Idun: The Goddess with Magic Apples
Idun, the goddess of youthfulness and fertility, was one of the most interesting goddesses in Norse mythology. She was the one responsible for keeping the gods looking ‘young’ with her special apples. Those who consumed them would be granted youth once more. Read on to find out about her famous abduction by a giant.
Who Is Idun in Norse Mythology?
What set of myths would be complete without a goddess of youth? Idun takes that place as the Norse goddess of youth in mythology. She was not only a goddess of youthfulness but also fertility since she is attached to the young. Her very name meant something like ‘young’ or ‘the rejuvenator’ or even ‘ever-young.’
Idun had two main things that gave her fame: her apples and her abduction by a giant. Idun had apples of youth, that if you consumed them would keep you looking and feeling young. So, the gods often called upon her whenever they started to feel or look old, and she would bring them another batch of youthful apples. They would rejuvenate, hence the name she was given.
She would carry these apples in an ash box called an eski. She was married to a bard or poet in Asgard. Yet despite her abduction and apples, there doesn’t seem to be too much else known about this goddess.
Idun’s Family: How Was Idun Born?
The only thing we know about Idun is that she was married. We don’t know about her beginnings, her parents, or her other family. She was married to a bard or poet named Bragi. He served as the poet to the court at Asgard.
He was also the “voice” in some of the stories of the “Prose Edda.” This was written by a 13th-century Icelandic scholar named Snorri Sturluson. We don’t know too much else about Bragi and Idun or what their relationship was like.
Myths of Idun, the Youthful Goddess
Sadly, we don’t know much about the beautiful goddess who could give beauty to others. But her story with Thjazi the giant is interesting, indeed.
– It All Started With a Talking Eagle
One day, the gods Odin, Hoenir, and Loki were out traveling together, and they got hungry. Odin was the chief of the gods, or the All-Father, and Loki was a trickster god. Hoenir was also a deity and a friend of theirs but from a different tribe of gods. The three of them were traveling through the mountains of Asgard, and they saw a herd of oxen.
So, being hungry, they took one, and they cooked it, hoping to ease their hunger pangs. As they started to cook, they thought it was working, but it wasn’t. Unbeknownst to them, there was a talking eagle who used magic to stop the fire from heating and cooking the meat. It happened a few times before the gods became infuriated that it wasn’t working properly.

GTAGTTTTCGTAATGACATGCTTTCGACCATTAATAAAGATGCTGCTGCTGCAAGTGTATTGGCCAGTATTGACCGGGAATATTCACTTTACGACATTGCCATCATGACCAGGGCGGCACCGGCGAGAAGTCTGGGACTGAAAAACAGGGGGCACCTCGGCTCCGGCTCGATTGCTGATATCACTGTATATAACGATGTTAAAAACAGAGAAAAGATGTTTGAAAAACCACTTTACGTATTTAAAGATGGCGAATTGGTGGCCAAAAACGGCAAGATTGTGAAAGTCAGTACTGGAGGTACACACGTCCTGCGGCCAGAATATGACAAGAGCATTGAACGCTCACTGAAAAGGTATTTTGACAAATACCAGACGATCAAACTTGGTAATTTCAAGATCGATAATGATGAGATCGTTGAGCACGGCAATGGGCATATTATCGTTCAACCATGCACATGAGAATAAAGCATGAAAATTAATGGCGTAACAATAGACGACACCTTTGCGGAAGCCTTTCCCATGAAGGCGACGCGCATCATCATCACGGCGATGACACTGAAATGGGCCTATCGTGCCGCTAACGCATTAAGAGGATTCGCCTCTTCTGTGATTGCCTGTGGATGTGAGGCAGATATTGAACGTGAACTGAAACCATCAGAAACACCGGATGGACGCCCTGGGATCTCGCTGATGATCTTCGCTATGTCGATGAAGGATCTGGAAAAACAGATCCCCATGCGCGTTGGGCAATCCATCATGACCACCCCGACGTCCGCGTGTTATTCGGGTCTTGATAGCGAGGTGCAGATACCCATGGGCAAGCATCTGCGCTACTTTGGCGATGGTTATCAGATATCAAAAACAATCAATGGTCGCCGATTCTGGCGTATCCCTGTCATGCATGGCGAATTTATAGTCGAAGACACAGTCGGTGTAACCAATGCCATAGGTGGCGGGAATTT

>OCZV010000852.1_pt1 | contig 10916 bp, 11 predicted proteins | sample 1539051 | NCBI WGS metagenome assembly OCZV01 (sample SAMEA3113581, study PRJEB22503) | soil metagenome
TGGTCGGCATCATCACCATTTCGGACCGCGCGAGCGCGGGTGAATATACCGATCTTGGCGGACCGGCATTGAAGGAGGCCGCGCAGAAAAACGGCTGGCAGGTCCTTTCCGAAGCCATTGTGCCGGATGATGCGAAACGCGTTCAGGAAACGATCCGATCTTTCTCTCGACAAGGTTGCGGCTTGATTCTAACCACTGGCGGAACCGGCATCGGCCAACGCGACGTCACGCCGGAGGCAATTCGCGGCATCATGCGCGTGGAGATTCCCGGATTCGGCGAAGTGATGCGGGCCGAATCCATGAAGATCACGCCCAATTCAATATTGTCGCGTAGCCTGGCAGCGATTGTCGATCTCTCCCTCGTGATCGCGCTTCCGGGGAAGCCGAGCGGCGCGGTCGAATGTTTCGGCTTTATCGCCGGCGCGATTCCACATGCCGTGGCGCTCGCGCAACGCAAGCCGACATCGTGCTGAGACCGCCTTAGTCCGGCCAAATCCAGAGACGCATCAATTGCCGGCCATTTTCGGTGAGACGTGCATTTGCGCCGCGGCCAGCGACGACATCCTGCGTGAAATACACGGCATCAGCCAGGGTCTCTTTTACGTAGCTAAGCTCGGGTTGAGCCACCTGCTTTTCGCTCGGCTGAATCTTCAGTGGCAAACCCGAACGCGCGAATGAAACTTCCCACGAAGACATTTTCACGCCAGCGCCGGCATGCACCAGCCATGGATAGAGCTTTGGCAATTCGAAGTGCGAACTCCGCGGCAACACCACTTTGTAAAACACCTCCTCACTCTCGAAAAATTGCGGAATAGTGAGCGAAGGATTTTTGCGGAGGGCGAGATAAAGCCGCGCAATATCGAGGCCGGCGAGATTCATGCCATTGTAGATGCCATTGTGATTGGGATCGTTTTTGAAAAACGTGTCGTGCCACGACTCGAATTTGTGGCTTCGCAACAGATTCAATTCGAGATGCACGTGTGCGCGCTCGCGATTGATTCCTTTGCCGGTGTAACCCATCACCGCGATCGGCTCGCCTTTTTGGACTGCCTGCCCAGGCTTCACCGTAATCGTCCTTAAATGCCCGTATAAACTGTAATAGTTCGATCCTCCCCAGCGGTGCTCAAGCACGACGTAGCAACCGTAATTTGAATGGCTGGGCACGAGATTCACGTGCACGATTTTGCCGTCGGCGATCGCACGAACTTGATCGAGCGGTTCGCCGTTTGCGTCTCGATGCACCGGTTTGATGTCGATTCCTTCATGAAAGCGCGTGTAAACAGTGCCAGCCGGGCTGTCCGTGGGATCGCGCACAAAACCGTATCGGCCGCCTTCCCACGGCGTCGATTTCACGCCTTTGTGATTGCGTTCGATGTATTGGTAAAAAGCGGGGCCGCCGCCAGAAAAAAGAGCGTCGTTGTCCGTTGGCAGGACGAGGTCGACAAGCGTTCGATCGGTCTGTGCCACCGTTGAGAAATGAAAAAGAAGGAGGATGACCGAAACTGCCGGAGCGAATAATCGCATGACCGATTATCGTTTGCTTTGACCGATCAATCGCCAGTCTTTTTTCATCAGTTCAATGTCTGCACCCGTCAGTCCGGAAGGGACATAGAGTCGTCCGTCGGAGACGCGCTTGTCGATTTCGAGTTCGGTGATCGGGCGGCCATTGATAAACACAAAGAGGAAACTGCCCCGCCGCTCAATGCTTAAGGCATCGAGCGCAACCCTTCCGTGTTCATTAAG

It was then that the eagle made his presence known. He flew down and said that he wanted his own portion, and if he was given it, then he would allow them to cook the meat. The gods agreed, and the bird joined them, hopeful to share a freshly cooked meal.
– Idun’s Apples and Loki’s Tricks
Loki was always up for doing all kinds of tricks, and this moment was no exception. He waited until the bird flew down towards them, and he took up a stick and tried to hit it. The eagle was too clever, and he bit onto the stick and flew away. Loki was too slow to let go, and he was stuck, flying off with the eagle, fearful for his life.
Eventually, the eagle got high enough that Loki begged to be let down safely. Right then, the eagle revealed himself to be a giant named Thjazi. This giant could magically transform himself into any animal he liked. He said that he would let Loki down, but he wanted Idun and the apples for his own.
Loki said nothing to the other gods once he was brought down to the ground. The gods eventually returned home. Loki set about creating a trap for the goddess of youthfulness so that Thjazi could have her.
– Idun and the Abduction
Loki planned his abduction of Idun, and he told her to come to a certain forest. It was there, he told her, that she could find a very rare fruit. Idun came, believing in Loki’s lies, and there she met Thjazi, but he was still in his eagle form. Idun was surprised when the eagle snatched her in its talons and flew away with her.